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Israel's first moon launch delayed to 2019

Oct. 11, 2018 1:39 P.M. (Updated: Oct. 14, 2018 10:45 A.M.)
JERUSALEM (Ma'an) -- SpaceIL, the Israeli organization behind the country's first mission to the moon, announced on Wednesday a delay in the vessel's launch from December 2018 to expectantly early 2019.

SpaceIL said in a statement that Elon Musk's SpaceX firm, whose rockets are set to carry the unmanned probe into space, informed the organization of a "delay of a number of weeks to the beginning of 2019."

SpaceIL stressed that the delay was SpaceX's decision.

The organization added that tests on the craft, which is shaped like a pod and is 1.5 meters tall, 2 meters in diameter, and weighs 585 kilograms, were proceeding successfully.

The tests include simulating launch conditions, ensuring the spacecraft functions properly after disconnecting from the rocket, and testing the durability of the craft’s legs.

In addition, this past week began with testing in a dedicated thermal vacuum chamber that exposed the spacecraft to vacuum conditions and temperatures between -180 C and 70 C.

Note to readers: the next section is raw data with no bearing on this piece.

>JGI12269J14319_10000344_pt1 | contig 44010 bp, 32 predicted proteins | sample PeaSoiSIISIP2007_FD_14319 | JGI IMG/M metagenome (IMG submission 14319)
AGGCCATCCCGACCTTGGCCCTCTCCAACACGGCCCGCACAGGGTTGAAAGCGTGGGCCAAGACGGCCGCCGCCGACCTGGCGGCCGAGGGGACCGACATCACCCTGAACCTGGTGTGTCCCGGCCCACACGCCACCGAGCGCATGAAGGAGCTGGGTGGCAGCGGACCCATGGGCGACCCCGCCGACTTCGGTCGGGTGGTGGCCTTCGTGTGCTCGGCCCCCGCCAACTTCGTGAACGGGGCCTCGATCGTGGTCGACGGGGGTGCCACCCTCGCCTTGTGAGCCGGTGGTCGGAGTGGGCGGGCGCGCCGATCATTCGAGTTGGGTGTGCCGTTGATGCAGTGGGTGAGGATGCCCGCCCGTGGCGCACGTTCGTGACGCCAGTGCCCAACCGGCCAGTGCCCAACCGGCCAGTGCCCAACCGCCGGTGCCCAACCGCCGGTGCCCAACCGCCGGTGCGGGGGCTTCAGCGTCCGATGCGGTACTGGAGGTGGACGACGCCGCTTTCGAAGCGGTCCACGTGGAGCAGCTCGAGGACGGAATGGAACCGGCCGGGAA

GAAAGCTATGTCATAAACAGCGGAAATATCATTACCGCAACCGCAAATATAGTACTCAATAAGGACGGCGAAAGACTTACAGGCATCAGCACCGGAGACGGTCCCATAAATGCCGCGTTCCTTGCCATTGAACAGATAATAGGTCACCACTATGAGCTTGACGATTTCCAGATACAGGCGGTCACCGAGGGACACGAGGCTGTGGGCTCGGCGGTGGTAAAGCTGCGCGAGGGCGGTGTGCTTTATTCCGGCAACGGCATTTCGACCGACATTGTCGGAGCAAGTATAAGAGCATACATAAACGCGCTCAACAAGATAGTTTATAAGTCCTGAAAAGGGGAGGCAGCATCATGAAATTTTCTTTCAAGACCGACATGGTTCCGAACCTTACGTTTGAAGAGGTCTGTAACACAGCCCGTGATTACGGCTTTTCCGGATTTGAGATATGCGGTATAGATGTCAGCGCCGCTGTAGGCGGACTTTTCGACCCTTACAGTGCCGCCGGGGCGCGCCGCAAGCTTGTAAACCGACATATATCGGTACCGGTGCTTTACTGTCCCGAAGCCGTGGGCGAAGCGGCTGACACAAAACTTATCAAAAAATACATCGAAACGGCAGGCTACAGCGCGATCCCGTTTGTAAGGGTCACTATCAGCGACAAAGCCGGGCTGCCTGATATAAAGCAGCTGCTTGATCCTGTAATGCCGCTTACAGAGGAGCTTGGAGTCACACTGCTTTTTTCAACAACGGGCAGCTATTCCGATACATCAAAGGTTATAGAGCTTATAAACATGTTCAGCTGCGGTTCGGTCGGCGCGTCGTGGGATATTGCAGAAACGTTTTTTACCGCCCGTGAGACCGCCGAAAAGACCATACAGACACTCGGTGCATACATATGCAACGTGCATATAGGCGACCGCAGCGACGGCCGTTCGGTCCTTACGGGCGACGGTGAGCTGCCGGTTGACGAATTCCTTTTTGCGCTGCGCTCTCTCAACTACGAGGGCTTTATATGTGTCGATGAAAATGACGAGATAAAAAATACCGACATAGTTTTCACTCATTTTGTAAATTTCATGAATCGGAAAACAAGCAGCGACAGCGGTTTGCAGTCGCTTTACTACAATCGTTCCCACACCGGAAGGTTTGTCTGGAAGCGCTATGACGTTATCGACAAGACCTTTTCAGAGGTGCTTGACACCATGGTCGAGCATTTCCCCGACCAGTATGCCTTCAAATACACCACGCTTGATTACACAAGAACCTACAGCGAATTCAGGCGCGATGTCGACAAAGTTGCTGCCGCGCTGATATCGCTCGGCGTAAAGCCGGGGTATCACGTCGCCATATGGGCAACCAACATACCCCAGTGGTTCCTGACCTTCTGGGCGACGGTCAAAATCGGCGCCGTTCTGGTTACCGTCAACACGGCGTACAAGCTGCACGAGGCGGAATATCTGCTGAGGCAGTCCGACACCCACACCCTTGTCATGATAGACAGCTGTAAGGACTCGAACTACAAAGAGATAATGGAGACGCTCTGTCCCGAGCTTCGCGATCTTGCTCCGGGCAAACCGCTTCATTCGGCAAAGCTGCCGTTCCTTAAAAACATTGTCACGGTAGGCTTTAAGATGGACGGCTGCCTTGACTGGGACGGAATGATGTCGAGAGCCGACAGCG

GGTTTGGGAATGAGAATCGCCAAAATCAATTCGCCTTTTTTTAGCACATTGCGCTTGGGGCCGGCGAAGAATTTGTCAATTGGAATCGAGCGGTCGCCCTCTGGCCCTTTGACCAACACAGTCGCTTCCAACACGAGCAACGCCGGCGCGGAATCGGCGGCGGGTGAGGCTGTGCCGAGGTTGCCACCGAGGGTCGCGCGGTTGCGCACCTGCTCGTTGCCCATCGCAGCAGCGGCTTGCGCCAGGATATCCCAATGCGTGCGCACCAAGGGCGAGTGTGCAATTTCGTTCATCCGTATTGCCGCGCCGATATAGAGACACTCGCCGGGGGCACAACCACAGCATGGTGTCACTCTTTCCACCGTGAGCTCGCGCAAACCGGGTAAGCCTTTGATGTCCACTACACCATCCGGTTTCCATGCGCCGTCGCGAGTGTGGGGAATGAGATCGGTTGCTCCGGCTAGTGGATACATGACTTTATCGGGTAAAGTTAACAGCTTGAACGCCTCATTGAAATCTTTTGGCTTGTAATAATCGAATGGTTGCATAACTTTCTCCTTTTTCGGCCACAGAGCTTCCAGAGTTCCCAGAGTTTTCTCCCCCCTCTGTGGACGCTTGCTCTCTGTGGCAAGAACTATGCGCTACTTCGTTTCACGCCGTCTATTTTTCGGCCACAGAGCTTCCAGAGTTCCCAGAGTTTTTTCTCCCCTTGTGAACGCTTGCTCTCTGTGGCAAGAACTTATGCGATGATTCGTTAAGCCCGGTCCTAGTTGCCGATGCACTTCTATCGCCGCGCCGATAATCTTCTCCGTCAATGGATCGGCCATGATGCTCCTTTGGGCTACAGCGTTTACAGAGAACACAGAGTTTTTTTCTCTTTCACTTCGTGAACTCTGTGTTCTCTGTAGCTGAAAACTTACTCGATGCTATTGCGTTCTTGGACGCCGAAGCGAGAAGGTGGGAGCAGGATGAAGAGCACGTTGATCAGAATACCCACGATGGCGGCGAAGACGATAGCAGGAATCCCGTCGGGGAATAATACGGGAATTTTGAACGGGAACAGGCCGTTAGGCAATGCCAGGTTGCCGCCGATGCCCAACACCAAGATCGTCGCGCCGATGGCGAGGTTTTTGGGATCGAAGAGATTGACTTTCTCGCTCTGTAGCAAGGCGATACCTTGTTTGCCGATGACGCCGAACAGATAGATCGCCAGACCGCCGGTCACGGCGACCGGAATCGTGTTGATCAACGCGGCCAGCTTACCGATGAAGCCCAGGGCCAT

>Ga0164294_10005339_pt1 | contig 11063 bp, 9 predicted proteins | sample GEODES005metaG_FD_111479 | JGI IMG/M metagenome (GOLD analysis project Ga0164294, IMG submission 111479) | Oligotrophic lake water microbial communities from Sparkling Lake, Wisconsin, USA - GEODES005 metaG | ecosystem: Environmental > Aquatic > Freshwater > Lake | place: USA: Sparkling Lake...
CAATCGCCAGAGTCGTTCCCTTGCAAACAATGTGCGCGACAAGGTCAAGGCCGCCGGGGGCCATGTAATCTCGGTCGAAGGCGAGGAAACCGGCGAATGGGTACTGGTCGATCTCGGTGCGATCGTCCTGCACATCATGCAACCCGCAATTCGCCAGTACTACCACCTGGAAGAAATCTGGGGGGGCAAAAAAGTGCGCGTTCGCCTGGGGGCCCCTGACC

The craft was originally set to reach the moon on February 13, 2019, where its mission would include research on the moon's magnetic field and planting an Israeli flag.

However, SpaceIL did not provide exact dates for the delayed launch and its landing.

The project began as part of the Google Lunar XPrize, which in 2010 offered $30 million in awards to encourage entrepreneurs and scientists to come up with relatively low-cost moon missions.

Despite the Google Lunar XPrize expired in March without a winner having reached the moon, the Israeli team, which is among the five finalists, committed itself to push towards the launch.

The SpaceIL lander will record video and take panoramic images, as well as measure the magnetic field on and above the moon's surface for research at the Weizmann Institute of Science.

The vessel will also transmit data to the control center at the Israel Aerospace Industries (IAI) for two days before its systems shut down.

If the vessel successfully lands, then Israel will become the fourth country to land a spacecraft on Earth's natural satellite, after the Soviet Union, the United States and China.

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